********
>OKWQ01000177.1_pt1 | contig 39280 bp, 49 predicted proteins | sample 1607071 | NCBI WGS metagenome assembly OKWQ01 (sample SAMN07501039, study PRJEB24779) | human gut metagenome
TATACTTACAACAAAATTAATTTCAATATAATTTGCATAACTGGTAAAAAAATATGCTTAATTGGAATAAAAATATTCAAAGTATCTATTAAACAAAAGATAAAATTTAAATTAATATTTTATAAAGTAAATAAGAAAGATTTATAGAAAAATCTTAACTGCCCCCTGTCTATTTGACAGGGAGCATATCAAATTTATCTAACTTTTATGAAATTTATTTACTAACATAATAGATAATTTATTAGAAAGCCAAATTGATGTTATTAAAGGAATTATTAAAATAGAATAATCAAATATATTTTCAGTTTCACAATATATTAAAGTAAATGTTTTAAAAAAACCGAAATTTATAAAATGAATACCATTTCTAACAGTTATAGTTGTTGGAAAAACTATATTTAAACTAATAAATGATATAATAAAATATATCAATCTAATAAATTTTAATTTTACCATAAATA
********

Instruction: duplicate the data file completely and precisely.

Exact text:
>OKWQ01000177.1_pt1 | contig 39280 bp, 49 predicted proteins | sample 1607071 | NCBI WGS metagenome assembly OKWQ01 (sample SAMN07501039, study PRJEB24779) | human gut metagenome
TATACTTACAACAAAATTAATTTCAATATAATTTGCATAACTGGTAAAAAAATATGCTTAATTGGAATAAAAATATTCAAAGTATCTATTAAACAAAAGATAAAATTTAAATTAATATTTTATAAAGTAAATAAGAAAGATTTATAGAAAAATCTTAACTGCCCCCTGTCTATTTGACAGGGAGCATATCAAATTTATCTAACTTTTATGAAATTTATTTACTAACATAATAGATAATTTATTAGAAAGCCAAATTGATGTTATTAAAGGAATTATTAAAATAGAATAATCAAATATATTTTCAGTTTCACAATATATTAAAGTAAATGTTTTAAAAAAACCGAAATTTATAAAATGAATACCATTTCTAACAGTTATAGTTGTTGGAAAAACTATATTTAAACTAATAAATGATATAATAAAATATATCAATCTAATAAATTTTAATTTTACCATAAATA